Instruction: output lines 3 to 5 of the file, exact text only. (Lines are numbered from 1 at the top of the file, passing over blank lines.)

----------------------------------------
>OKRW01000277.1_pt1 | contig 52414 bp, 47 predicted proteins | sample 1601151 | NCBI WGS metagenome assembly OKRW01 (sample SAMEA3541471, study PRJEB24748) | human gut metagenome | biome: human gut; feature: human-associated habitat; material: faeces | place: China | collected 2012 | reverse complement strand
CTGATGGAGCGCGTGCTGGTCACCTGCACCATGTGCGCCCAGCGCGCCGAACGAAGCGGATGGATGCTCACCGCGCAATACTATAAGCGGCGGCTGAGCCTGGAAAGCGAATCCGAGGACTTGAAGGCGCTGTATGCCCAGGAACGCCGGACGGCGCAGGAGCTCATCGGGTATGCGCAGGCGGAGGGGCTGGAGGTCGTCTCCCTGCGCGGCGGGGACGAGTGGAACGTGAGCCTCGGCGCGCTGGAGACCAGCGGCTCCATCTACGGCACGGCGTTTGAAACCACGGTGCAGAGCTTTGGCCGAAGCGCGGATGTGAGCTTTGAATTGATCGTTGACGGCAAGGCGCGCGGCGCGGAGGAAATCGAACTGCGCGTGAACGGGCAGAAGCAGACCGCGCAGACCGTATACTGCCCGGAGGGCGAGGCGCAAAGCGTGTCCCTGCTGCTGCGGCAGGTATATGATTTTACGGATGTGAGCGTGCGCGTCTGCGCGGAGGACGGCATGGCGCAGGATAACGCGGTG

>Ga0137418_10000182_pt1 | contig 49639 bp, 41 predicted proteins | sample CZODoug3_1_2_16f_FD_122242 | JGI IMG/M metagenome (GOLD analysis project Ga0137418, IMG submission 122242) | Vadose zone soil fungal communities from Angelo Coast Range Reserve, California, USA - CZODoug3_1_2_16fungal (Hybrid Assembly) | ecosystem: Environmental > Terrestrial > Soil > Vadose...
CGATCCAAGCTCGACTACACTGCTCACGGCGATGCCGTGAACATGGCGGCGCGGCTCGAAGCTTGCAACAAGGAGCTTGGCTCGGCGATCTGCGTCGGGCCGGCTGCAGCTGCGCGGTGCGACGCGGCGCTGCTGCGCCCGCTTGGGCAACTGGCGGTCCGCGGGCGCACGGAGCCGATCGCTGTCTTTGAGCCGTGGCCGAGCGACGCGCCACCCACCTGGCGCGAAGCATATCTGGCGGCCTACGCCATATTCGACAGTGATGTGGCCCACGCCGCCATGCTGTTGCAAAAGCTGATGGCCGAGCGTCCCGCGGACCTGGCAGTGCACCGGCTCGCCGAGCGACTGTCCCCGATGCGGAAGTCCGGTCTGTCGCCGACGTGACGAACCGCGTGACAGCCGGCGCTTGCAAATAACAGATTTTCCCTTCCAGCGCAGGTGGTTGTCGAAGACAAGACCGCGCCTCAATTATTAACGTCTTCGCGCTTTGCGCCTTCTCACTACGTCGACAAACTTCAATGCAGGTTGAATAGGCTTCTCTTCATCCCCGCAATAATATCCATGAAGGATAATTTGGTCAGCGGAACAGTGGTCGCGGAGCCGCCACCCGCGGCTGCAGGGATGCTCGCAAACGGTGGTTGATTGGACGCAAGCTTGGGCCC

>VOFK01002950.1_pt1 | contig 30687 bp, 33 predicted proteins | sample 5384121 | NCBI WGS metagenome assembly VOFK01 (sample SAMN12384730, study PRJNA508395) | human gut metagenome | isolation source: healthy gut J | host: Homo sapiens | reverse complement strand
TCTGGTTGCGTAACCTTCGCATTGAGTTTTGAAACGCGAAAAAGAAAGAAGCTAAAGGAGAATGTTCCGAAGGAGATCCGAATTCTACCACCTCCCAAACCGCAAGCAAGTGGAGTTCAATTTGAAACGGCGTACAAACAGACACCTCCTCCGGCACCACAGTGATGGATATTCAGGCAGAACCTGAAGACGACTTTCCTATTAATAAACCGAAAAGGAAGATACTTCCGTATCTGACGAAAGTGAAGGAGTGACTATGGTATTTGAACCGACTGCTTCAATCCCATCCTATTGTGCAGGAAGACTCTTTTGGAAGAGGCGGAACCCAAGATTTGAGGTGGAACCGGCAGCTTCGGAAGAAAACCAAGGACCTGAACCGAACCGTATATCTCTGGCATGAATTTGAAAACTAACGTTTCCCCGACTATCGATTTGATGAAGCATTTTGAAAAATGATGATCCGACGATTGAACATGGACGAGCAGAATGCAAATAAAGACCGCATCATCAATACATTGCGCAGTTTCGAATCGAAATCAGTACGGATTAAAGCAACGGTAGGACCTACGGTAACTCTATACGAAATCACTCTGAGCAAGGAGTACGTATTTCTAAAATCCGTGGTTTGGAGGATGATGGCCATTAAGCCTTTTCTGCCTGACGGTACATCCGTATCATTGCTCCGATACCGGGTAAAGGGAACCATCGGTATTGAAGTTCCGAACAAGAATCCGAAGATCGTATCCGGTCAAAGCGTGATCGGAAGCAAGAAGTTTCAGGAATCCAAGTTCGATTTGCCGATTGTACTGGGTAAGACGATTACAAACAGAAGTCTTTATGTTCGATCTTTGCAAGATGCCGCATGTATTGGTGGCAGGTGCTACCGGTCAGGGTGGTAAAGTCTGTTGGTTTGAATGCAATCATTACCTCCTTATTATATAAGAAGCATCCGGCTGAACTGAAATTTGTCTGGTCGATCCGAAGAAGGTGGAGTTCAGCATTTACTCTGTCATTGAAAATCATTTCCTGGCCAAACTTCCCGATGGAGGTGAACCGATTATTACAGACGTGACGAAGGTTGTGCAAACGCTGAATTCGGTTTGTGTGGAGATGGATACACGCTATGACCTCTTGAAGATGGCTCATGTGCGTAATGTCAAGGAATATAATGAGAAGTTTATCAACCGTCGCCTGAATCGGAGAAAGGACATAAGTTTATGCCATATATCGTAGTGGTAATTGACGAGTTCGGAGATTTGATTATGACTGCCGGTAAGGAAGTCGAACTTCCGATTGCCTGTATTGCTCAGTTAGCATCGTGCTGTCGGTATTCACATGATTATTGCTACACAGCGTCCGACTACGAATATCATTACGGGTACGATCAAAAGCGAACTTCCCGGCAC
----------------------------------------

>Ga0137418_10000182_pt1 | contig 49639 bp, 41 predicted proteins | sample CZODoug3_1_2_16f_FD_122242 | JGI IMG/M metagenome (GOLD analysis project Ga0137418, IMG submission 122242) | Vadose zone soil fungal communities from Angelo Coast Range Reserve, California, USA - CZODoug3_1_2_16fungal (Hybrid Assembly) | ecosystem: Environmental > Terrestrial > Soil > Vadose...
CGATCCAAGCTCGACTACACTGCTCACGGCGATGCCGTGAACATGGCGGCGCGGCTCGAAGCTTGCAACAAGGAGCTTGGCTCGGCGATCTGCGTCGGGCCGGCTGCAGCTGCGCGGTGCGACGCGGCGCTGCTGCGCCCGCTTGGGCAACTGGCGGTCCGCGGGCGCACGGAGCCGATCGCTGTCTTTGAGCCGTGGCCGAGCGACGCGCCACCCACCTGGCGCGAAGCATATCTGGCGGCCTACGCCATATTCGACAGTGATGTGGCCCACGCCGCCATGCTGTTGCAAAAGCTGATGGCCGAGCGTCCCGCGGACCTGGCAGTGCACCGGCTCGCCGAGCGACTGTCCCCGATGCGGAAGTCCGGTCTGTCGCCGACGTGACGAACCGCGTGACAGCCGGCGCTTGCAAATAACAGATTTTCCCTTCCAGCGCAGGTGGTTGTCGAAGACAAGACCGCGCCTCAATTATTAACGTCTTCGCGCTTTGCGCCTTCTCACTACGTCGACAAACTTCAATGCAGGTTGAATAGGCTTCTCTTCATCCCCGCAATAATATCCATGAAGGATAATTTGGTCAGCGGAACAGTGGTCGCGGAGCCGCCACCCGCGGCTGCAGGGATGCTCGCAAACGGTGGTTGATTGGACGCAAGCTTGGGCCC

>VOFK01002950.1_pt1 | contig 30687 bp, 33 predicted proteins | sample 5384121 | NCBI WGS metagenome assembly VOFK01 (sample SAMN12384730, study PRJNA508395) | human gut metagenome | isolation source: healthy gut J | host: Homo sapiens | reverse complement strand